Engineers behind the AI car project believe good old-fashioned trial and error is the key to perfecting autonomous cars. Which sounds a bit dodgy but…
An autonomous car has used artificial intelligence to improve its driving skills within 20 minutes.
Engineers from Cambridge University have developed so-called “reinforcement learning” which enables the vehicle to improve its ability to stay in lane with some initial guidance from a human.
The team at Wayve showed how a Renault fitted with the technology used trial and error to correctly follow a lane, without the use of sensors and engineered rules as other self-driving cars work.
At first, the AI car swerves to the side, requiring regular intervention from the safety driver.
With each correction, the AI car makes fewer mistakes, eventually learning how to properly stay in lane unaided.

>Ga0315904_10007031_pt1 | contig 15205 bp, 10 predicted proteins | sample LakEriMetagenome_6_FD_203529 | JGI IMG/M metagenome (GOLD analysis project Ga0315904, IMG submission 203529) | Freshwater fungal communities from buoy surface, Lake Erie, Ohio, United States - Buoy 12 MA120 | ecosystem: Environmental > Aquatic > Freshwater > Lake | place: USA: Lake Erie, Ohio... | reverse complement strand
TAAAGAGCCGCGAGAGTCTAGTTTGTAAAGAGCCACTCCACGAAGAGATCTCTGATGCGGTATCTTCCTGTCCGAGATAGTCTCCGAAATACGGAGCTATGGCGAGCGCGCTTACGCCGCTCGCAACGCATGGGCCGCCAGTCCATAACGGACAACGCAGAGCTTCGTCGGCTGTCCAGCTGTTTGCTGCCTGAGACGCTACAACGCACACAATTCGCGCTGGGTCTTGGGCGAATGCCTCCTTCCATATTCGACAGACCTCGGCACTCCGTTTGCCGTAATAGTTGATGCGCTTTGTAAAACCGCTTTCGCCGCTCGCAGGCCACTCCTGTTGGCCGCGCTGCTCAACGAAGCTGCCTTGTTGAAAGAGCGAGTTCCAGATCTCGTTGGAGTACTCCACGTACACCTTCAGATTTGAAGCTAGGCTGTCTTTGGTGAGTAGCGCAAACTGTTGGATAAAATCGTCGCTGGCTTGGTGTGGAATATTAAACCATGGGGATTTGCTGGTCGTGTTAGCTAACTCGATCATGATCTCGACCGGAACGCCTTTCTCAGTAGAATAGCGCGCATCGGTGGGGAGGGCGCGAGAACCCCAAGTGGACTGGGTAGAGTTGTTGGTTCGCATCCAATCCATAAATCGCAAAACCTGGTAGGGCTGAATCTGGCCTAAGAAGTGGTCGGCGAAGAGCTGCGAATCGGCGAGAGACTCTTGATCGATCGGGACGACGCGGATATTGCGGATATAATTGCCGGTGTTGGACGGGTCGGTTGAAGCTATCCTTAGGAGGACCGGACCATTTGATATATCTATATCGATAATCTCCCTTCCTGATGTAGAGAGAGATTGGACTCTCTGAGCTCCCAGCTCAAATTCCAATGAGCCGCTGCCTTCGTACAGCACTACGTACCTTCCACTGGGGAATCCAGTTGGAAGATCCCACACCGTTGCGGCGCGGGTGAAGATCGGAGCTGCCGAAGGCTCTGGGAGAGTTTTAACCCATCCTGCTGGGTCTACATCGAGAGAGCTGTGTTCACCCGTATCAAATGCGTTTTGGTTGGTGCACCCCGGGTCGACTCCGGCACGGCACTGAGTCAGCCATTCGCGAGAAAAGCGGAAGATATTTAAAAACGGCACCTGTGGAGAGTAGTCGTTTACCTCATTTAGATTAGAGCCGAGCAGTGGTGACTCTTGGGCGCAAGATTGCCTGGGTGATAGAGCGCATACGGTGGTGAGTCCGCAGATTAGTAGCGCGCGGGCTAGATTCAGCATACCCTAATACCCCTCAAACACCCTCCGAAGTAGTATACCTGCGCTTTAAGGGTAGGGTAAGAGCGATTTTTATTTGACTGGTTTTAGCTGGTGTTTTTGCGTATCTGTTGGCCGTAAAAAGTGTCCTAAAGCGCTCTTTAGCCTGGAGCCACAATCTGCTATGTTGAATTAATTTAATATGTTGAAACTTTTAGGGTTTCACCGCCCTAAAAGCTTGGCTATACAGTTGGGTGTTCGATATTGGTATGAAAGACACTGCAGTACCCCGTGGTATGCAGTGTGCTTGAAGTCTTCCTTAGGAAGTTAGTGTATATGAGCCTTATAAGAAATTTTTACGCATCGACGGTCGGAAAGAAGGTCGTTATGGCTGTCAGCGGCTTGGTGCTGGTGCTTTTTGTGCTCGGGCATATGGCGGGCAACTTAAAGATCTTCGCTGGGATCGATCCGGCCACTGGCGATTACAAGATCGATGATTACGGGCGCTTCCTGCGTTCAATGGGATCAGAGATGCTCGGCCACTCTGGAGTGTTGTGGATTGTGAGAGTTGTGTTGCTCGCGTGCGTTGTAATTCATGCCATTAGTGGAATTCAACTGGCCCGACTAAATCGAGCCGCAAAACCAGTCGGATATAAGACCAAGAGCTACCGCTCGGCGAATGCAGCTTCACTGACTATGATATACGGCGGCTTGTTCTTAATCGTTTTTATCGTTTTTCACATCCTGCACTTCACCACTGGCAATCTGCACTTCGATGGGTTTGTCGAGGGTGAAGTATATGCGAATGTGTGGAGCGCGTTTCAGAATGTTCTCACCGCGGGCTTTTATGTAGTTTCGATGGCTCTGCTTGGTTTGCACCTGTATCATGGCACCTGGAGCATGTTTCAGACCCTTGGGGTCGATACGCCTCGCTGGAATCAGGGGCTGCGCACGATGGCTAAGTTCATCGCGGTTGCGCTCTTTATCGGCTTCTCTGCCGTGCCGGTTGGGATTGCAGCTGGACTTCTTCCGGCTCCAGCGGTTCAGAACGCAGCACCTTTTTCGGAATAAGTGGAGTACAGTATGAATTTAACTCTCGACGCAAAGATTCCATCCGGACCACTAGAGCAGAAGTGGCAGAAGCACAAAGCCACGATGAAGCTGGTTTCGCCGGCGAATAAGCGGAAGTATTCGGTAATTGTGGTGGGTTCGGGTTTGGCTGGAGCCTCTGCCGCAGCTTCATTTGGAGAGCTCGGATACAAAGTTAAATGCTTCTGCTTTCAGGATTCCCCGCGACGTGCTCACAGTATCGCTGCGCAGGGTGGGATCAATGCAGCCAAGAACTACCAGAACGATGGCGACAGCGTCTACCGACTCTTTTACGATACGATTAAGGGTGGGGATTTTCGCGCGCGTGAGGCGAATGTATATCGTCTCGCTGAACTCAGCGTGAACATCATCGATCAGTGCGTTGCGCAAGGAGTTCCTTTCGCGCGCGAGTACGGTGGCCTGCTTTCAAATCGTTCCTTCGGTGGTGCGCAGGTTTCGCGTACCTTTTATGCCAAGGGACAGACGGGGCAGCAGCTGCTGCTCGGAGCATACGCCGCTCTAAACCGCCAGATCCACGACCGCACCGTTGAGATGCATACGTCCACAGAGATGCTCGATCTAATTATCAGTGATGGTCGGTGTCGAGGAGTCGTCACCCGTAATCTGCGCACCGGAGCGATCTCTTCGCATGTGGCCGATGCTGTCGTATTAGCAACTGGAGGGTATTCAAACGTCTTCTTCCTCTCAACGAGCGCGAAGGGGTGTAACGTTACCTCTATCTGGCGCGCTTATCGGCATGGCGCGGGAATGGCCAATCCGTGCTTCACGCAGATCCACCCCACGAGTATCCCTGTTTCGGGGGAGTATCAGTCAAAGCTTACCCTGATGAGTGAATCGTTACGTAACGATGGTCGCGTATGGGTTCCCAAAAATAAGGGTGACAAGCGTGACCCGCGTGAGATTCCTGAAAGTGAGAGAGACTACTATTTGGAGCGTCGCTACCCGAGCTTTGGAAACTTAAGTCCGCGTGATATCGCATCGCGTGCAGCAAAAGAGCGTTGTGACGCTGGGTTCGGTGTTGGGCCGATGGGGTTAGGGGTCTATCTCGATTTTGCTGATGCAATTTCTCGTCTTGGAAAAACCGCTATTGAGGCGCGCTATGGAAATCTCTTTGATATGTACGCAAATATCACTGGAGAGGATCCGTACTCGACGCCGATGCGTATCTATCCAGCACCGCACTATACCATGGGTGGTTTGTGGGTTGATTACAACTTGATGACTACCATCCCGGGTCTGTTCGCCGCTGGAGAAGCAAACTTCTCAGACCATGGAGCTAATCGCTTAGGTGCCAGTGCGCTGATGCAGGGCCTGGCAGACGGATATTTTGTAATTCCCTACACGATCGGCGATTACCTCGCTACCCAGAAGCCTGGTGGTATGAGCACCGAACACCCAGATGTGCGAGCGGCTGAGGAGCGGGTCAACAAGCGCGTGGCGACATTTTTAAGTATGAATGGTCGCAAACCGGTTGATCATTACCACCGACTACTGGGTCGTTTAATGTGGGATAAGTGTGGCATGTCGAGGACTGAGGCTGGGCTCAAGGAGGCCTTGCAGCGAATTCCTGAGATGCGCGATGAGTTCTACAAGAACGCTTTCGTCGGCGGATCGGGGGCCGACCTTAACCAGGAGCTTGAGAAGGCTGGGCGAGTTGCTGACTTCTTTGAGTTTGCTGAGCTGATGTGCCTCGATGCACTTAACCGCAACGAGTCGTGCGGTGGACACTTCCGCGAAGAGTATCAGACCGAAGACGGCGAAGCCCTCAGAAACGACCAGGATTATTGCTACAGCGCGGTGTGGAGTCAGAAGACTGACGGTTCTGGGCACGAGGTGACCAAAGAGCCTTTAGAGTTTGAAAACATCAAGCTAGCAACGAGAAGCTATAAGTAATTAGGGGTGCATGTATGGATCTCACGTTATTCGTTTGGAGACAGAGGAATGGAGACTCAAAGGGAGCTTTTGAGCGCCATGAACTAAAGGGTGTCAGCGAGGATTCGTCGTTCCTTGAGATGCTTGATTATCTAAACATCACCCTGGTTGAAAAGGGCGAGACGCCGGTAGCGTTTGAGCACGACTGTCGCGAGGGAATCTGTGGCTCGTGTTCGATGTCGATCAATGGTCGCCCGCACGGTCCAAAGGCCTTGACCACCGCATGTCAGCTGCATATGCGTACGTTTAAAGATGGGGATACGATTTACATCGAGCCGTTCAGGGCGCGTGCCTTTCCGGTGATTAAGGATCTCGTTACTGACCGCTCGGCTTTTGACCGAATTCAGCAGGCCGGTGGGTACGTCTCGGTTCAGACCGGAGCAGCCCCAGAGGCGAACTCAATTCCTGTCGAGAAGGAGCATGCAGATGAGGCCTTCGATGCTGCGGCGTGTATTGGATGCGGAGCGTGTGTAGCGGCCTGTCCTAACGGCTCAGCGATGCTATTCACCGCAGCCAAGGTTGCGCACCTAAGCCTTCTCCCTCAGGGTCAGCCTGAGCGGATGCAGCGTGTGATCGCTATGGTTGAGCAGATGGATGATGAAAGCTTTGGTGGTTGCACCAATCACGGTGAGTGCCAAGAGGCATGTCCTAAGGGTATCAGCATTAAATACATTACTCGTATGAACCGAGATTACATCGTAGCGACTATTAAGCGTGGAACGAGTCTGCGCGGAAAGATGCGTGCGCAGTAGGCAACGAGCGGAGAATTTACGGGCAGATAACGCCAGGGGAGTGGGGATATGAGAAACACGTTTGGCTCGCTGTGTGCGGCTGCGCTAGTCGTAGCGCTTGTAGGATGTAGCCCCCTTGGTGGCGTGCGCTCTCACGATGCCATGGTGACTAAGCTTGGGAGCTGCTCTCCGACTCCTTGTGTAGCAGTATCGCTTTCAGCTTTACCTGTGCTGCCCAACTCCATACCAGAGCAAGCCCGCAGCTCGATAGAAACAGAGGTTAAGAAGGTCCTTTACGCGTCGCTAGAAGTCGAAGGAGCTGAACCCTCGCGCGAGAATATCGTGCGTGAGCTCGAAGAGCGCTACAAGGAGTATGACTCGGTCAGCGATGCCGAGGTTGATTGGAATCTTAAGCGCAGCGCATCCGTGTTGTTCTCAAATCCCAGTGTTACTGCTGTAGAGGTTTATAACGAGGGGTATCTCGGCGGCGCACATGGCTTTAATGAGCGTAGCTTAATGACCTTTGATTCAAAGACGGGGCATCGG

“The missing piece of the self-driving puzzle is intelligent algorithms, not more sensors, rules and maps,” said Wayve co-Founder and chief executive Amar Shah.
“Humans have a fascinating ability to perform complex tasks in the real world, because our brains allow us to learn quickly and transfer knowledge across our many experiences. We want to give our vehicles better brains, not more hardware.”
Wayve envisages AI reinforcement learning being used further in the future to deal with everything from traffic lights to roundabouts and intersections.
Of course reinforcement learning is like giving your dog a biscuit for doing a trick. Extending it to an AI car is an interesting move. But I have to say I’m a little uneasy about the ‘trial and error’ concept. How many pedestrians does the car run over before it learns it shouldn’t do it?
Still. I’m sure the chaps at Cambridge know what they’re doing. And the AI car learning to keep to a lane in 20 minutes is impressive. They’re some idiots on our roads who have been driving for 20 years and still can’t stay in the right lane.